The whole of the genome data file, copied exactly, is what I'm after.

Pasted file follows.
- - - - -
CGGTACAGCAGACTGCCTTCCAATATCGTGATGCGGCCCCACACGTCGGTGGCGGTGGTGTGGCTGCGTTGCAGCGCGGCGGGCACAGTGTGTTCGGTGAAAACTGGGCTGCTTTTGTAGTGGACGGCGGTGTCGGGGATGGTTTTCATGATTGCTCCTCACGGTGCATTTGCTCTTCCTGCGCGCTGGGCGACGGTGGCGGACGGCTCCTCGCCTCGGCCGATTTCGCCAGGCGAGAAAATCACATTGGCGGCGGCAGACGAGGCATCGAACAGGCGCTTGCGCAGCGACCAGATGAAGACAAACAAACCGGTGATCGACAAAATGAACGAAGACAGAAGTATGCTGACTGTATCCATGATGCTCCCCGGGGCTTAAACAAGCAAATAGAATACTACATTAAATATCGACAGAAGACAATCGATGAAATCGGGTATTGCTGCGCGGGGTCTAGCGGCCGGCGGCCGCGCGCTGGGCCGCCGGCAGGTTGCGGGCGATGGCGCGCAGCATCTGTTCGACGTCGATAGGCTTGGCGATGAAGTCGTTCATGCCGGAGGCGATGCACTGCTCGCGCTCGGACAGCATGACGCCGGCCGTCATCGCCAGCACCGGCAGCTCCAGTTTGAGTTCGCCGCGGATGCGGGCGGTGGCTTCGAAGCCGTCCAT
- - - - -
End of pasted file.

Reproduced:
CGGTACAGCAGACTGCCTTCCAATATCGTGATGCGGCCCCACACGTCGGTGGCGGTGGTGTGGCTGCGTTGCAGCGCGGCGGGCACAGTGTGTTCGGTGAAAACTGGGCTGCTTTTGTAGTGGACGGCGGTGTCGGGGATGGTTTTCATGATTGCTCCTCACGGTGCATTTGCTCTTCCTGCGCGCTGGGCGACGGTGGCGGACGGCTCCTCGCCTCGGCCGATTTCGCCAGGCGAGAAAATCACATTGGCGGCGGCAGACGAGGCATCGAACAGGCGCTTGCGCAGCGACCAGATGAAGACAAACAAACCGGTGATCGACAAAATGAACGAAGACAGAAGTATGCTGACTGTATCCATGATGCTCCCCGGGGCTTAAACAAGCAAATAGAATACTACATTAAATATCGACAGAAGACAATCGATGAAATCGGGTATTGCTGCGCGGGGTCTAGCGGCCGGCGGCCGCGCGCTGGGCCGCCGGCAGGTTGCGGGCGATGGCGCGCAGCATCTGTTCGACGTCGATAGGCTTGGCGATGAAGTCGTTCATGCCGGAGGCGATGCACTGCTCGCGCTCGGACAGCATGACGCCGGCCGTCATCGCCAGCACCGGCAGCTCCAGTTTGAGTTCGCCGCGGATGCGGGCGGTGGCTTCGAAGCCGTCCAT